Another Vietnam

This past May I spent two weeks in Vietnam.

This past May I spent two weeks in Vietnam. Each year I lead a group of university students on a trip to monitor the effects of globalization. Last year our destination was India, the year prior to that Peru.

My aim is to see firsthand if expanding global markets are creating increased opportunities for the world’s poor. My students and I study how economic markets are structured in a given country, and whether mechanisms in place will lead to economic growth for the many or affluence for the few.

We also focus on how political systems respond to changes in capital investment and new production. Finally, we take a close look at cultural and religious values and whether they are stable or lose their hold on individuals and families in a fast-changing society.

In that frame, Vietnam is the perfect laboratory. The country is one of the world’s few remaining communist political systems. For the past 30 years, both North and South have been united under one government. About five years ago, the Vietnamese government made a public commitment to capital free markets. Once disdained, foreign investment suddenly became a welcome friend; that is, as long as the investment was made in venture with a Vietnamese-based company.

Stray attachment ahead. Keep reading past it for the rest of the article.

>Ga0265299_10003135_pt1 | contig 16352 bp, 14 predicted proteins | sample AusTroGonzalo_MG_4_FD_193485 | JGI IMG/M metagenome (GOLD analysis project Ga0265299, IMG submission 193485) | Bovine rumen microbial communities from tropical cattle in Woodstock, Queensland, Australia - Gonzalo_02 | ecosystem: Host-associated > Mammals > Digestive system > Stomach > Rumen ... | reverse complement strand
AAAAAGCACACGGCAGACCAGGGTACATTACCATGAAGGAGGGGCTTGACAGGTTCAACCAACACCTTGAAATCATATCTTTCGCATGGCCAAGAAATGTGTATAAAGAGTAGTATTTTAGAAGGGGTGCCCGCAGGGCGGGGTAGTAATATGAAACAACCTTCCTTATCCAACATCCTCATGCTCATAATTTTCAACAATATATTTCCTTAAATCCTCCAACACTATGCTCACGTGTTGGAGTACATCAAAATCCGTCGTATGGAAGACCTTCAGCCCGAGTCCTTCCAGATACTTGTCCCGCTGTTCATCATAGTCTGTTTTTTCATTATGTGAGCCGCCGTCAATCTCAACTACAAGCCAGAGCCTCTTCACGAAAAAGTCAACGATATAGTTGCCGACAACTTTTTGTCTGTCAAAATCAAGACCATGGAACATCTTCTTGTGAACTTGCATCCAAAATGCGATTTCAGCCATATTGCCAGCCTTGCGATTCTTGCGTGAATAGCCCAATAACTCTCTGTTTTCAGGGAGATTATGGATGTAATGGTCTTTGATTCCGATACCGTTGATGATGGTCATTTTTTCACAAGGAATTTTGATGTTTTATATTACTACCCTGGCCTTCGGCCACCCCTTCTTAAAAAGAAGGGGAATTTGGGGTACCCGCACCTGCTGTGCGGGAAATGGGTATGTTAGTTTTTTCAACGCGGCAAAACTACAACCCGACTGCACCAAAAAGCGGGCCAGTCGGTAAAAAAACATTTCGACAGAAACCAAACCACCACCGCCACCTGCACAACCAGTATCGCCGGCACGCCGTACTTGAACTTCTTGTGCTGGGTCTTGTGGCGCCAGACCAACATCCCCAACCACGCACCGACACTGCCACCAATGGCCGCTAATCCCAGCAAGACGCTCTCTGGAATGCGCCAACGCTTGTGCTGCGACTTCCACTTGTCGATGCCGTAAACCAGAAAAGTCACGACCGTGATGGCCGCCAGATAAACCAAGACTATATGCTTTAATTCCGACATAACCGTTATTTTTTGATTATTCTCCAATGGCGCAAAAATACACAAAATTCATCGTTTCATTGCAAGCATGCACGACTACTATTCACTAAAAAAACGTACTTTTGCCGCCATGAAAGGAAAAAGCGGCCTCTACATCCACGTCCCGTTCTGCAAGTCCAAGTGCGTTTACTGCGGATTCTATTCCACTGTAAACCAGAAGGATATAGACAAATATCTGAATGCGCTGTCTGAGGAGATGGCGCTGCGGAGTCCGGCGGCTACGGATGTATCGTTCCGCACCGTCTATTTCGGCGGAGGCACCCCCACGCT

The irony of Vietnam’s passage should not be lost on us. Chalk up another point for the futility of war. America sent its young men (and some women) to a far land, allegedly to arrest the spread of communism. The cost was high in human life, regardless of the color of the uniform. Lost in a quagmire, the United States began pulling its troops in the early 1970s and by mid-decade had conceded the South of Vietnam to the communists.

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Sojourners Magazine August 2005
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